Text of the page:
The syntax of these procedures is the same as `GeneralSolve` but
there are two main differences between these procedures and `GeneralSolve`:

- the derivatives of the expressions are used to improve their
interval evaluation: hence the expressions should be at least for
`GradientSolve`and for`HessianSolve` - provided that the jacobian of the system is regular these
algorithms are able to compute
*exactly*the solutions of a system in the following sense: each of the solution boxes are guaranteed to contain one and only one solution and furthermore there is a numerical scheme that allows to determine this solution. If this is the case these procedures will return as result boxes for which each interval is reduced to a point (otherwise interval solutions are returned: this is a good way to determine if`ALIAS`has been able to calculate an exact solution). Furthermore the result provided by`HessianSolve`may be used as input for the`Newton`procedure that will allow to compute the solutions with an arbitrary accuracy, see section 9.8.

When `ALIAS` has returned a point M as solution it is always possible to
retrieve the boxes in which it was found that there was a unique
solution whose approximation is M: all interval solutions are
available via the list ``ALIAS/Solutions``.

In spite of the additional computation time involved by the use of the
derivatives, these procedures are in general faster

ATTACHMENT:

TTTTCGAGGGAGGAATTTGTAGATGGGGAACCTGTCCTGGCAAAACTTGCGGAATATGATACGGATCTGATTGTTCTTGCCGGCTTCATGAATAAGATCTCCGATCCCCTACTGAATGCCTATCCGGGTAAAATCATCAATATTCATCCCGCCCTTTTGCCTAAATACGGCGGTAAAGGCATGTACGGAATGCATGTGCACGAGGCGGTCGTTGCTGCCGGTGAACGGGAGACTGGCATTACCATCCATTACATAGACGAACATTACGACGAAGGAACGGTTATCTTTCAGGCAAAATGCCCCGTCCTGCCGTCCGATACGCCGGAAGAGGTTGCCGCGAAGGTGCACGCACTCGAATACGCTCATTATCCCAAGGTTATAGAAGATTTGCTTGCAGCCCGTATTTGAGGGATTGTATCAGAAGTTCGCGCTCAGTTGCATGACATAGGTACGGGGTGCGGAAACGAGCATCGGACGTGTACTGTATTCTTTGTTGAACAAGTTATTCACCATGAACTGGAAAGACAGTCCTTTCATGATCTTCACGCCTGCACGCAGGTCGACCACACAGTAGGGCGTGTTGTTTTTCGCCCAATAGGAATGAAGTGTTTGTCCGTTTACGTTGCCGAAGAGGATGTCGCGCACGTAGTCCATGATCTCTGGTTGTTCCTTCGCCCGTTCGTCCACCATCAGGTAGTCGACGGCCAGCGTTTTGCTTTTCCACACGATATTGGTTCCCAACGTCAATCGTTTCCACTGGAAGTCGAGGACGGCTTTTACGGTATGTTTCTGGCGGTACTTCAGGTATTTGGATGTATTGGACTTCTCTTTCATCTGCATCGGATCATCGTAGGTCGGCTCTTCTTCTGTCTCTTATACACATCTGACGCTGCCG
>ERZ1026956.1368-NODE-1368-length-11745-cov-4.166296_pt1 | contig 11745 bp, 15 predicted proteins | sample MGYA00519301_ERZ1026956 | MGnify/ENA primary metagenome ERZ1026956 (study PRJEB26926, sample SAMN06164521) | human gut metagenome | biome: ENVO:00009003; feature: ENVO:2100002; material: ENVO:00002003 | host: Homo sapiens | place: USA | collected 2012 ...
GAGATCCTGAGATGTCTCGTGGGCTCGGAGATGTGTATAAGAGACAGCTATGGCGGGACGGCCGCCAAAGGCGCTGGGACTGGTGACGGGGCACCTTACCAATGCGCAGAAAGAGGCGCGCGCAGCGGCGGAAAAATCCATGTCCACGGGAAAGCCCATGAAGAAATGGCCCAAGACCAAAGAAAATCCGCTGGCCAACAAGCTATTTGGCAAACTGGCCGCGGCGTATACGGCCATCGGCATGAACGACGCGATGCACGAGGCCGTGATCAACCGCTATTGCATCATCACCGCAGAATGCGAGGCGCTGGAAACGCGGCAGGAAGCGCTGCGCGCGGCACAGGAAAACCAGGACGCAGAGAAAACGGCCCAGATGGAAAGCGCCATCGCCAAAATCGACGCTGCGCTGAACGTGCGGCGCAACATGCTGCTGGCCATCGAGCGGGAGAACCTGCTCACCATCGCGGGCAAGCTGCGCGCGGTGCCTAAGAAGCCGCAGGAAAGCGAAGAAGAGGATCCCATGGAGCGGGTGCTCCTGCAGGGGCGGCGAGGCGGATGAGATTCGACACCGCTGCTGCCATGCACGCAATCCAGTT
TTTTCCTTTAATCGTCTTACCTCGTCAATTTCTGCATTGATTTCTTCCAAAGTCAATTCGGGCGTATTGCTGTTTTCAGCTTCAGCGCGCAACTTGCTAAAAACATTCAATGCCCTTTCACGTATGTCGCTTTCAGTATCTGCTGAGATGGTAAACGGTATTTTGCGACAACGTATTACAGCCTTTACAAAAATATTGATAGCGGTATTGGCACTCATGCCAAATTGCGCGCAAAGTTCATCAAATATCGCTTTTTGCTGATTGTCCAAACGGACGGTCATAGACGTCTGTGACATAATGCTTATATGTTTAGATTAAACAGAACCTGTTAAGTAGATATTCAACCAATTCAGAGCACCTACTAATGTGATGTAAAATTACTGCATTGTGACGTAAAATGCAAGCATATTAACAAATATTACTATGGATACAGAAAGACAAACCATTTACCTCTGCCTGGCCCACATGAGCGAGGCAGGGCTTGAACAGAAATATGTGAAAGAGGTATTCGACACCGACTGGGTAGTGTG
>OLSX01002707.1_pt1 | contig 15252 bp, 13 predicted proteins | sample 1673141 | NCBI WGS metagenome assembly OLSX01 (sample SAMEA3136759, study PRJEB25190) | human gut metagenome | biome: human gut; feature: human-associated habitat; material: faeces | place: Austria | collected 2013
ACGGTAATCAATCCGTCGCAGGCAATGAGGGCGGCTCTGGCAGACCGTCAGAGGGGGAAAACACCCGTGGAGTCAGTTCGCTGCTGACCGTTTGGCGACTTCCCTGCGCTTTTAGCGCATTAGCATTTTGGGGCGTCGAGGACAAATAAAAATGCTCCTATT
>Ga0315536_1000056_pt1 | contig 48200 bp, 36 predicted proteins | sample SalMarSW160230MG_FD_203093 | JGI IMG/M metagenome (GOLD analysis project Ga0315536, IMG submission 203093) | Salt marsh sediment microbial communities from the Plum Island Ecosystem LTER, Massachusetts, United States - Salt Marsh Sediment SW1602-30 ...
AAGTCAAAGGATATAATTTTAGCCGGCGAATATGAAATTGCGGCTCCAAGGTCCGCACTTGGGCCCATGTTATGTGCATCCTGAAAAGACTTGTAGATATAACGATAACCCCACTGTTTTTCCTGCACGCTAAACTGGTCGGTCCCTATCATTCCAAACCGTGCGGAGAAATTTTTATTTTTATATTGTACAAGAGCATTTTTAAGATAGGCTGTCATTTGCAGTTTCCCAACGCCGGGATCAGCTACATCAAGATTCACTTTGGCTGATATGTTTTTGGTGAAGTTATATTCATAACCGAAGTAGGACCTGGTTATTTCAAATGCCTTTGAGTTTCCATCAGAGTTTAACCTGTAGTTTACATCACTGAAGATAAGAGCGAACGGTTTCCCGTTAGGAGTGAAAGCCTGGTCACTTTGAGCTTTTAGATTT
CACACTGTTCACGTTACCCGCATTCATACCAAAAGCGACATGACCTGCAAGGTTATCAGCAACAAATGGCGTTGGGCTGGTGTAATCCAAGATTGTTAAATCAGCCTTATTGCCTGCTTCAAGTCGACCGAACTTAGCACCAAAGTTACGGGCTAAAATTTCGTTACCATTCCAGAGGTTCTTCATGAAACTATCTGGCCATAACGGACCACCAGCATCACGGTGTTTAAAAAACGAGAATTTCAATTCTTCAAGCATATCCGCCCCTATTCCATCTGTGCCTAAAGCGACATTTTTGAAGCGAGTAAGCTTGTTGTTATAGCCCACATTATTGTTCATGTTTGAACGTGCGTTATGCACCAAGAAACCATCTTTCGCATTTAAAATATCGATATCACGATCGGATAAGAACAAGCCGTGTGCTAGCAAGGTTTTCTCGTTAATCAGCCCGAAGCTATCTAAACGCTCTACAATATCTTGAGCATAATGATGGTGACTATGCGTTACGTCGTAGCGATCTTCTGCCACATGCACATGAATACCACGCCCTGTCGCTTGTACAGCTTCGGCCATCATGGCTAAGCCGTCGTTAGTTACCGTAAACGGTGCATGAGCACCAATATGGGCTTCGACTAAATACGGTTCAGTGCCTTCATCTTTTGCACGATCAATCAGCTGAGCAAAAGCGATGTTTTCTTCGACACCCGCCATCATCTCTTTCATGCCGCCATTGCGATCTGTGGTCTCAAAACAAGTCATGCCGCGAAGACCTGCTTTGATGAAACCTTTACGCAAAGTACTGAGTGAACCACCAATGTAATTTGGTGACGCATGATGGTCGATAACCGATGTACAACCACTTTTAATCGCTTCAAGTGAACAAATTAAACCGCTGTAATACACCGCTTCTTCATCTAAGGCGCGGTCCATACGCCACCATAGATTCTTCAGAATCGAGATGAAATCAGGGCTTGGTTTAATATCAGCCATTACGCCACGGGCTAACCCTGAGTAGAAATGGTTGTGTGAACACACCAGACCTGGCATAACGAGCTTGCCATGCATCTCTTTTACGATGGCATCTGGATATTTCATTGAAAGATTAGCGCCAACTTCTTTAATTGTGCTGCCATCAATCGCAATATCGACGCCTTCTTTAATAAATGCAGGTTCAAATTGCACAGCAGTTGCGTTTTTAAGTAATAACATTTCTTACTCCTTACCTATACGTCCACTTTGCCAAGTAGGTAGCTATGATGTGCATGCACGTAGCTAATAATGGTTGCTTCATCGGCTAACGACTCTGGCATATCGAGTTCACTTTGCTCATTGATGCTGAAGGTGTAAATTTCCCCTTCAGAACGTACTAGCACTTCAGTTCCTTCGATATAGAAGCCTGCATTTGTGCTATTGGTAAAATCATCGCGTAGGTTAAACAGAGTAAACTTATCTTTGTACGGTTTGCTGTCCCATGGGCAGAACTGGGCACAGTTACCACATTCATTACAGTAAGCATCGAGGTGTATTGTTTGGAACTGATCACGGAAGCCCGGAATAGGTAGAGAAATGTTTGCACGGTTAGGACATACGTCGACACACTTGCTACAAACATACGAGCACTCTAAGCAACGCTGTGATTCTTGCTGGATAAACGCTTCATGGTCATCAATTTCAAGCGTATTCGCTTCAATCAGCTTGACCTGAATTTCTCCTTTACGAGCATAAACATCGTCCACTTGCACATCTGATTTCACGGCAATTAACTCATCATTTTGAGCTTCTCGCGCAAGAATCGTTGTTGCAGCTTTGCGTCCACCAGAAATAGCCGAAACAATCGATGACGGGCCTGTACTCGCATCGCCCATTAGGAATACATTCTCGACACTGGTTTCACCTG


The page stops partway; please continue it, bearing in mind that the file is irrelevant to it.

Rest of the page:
than `GeneralSolve`. Indeed the algorithms
that are used in these procedures may allow to determine relatively
large box in which an unique solution will be found, thereby avoiding
a large number of bisection. As this knowledge
is used to manage the list of boxes it may have a drastic effect on
the computation time of the algorithm.

Note that it is possible to avoid using the Hessian (which may be
computer intensive) for the evaluation of the expressions by setting
the variable ``ALIAS/no_hessian`` to 1.
The flag ``ALIAS/rand`` may be used to switch of bisection mode
from time to time (it fixes the value of the ALIAS-C++ `ALIAS_RANDG` variable).
The variables ``ALIAS/size_tranche_bisection`` and
``ALIAS/tranche_bisection`` may be used for the bisection mode 8
of `GradientSolve` (see the ALIAS-C++ manual).

For systems with equations and unknowns with the
algorithm computes the exact solutions of the first equations. Then
if the interval evaluation of all the remaining equations has an
absolute value lower than ``ALIAS/fepsilon`` the solution is
supposed to be valid. For systems with see
section 3.4.